So far, that’s been anything but a problem.
Both assets rallied to start the year before surprisingly strong hiring data, housing numbers, and retail sales, along with more hawkish Fed commentary, sent Treasuries into a tailspin this month. Stocks, meanwhile, are essentially flat in February, holding onto gains from the second-best January in two decades.
“We’re not bullish on the stickiness of this as we don’t see any type of Fed pivot” from rate hikes in the near term, Nicole Webb, senior vice president and financial advisor at Wealth Enhancement Group, said on Bloomberg’s “What Goes Up” podcast.
That’s not to say cracks aren’t showing in the equity rally. The tech-heavy gauge ended the week with a two-day slump of 2.6%. And the riskiest part of the credit market showed minor signs of distress. Both the iShares iBoxx High Yield Corporate Bond ETF (ticker HYG) and the SPDR Bloomberg High Yield Bond ETF (JNK) declined this week and are each trading below their 50-day moving average lines.
Central bankers are thought to look askance on unbridled equity gains because of their potential to fan consumption and prices. Right now, both stocks and the economy are humming along, normally a welcome pairing. Too much of a good thing could prove a problem should the cycle build on itself, however. Particularly if financial-market resilience comes to be seen as one of the things keeping consumers from reining themselves in.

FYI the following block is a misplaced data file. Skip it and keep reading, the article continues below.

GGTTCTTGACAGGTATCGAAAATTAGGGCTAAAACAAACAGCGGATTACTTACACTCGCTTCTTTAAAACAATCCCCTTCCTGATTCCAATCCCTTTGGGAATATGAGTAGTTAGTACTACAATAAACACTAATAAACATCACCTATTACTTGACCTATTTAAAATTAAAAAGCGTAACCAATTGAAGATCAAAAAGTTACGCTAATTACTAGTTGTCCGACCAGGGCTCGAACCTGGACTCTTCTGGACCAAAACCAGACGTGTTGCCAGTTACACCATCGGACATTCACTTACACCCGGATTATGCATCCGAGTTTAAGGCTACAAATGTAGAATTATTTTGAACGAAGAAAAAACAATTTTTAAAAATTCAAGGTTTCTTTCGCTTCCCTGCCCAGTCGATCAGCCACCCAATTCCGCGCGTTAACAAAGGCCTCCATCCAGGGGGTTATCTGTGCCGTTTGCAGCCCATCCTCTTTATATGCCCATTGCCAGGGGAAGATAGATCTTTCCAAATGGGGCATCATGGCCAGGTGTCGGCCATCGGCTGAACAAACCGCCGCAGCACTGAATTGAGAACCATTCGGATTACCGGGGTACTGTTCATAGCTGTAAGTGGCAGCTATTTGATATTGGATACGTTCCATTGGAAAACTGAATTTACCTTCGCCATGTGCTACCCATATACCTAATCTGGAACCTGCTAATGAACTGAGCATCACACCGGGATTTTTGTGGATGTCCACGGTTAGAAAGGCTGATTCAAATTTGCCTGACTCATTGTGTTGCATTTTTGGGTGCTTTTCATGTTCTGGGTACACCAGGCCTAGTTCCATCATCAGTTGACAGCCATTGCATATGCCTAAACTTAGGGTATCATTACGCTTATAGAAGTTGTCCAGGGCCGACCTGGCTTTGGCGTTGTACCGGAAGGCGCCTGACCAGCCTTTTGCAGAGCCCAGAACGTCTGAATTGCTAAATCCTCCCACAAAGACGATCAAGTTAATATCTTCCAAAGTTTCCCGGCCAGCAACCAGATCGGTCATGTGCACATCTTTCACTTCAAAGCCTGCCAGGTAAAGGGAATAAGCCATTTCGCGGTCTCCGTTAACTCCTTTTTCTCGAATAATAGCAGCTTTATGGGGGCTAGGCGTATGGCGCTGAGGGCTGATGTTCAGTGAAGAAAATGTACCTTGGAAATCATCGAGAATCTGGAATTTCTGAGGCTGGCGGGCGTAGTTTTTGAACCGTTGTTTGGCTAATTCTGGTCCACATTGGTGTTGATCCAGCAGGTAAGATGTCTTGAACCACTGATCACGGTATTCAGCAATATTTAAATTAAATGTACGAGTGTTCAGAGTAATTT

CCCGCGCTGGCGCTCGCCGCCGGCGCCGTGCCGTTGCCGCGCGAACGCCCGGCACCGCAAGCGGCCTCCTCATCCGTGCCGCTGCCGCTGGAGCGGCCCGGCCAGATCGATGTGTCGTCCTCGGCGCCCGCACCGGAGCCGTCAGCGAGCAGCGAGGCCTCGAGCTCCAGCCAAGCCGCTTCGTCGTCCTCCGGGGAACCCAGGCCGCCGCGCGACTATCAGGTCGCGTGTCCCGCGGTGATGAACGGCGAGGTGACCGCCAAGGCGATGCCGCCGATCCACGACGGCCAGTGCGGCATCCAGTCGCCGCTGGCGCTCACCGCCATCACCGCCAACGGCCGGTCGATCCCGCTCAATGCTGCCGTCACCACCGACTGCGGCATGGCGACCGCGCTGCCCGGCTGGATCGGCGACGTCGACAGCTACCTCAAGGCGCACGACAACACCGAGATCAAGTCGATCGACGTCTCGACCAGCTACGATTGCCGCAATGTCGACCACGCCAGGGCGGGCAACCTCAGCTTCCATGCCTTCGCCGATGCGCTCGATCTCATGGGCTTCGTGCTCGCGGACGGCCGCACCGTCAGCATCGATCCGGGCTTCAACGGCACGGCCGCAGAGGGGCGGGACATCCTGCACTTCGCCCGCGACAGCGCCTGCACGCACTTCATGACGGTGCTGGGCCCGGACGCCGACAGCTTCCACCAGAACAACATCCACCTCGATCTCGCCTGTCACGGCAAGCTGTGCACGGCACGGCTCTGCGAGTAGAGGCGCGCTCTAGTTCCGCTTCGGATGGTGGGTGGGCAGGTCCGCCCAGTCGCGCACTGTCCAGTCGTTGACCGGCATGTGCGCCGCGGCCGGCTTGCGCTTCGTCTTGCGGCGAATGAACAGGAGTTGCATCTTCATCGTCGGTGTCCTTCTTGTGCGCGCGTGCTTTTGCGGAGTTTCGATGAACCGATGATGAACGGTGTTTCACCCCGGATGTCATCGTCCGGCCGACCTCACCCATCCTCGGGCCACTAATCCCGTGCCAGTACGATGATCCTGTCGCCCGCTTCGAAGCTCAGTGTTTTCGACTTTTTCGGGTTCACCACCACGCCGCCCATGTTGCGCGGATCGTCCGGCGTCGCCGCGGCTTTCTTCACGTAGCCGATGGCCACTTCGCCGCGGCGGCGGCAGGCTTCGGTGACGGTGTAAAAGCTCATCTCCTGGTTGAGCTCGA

Stock investors have been betting on a Goldilocks-like scenario, with growth remaining resilient and inflation cooling fast by the second half of the year. Goldman’s Mueller-Glissmann says that’s likely wrong. The bank’s economists say that the Fed can engineer a soft landing, but they also think that to get a handle on inflation, growth has to slow.
“If the Fed has to go further to achieve that, then it will happen. The market is pricing a no-landing—we definitely take the other side on that because it’s a bit too optimistic,” he said.
Goldman recommends a defensive positioning for risky assets, including buying put options and going overweight in cash, while also adopting underweight positions in bonds due to expectations of higher rates.
“The market is mispricing both inflation and rates. The challenge from here is that we are vulnerable to disappointment both on growth and inflation,” he said.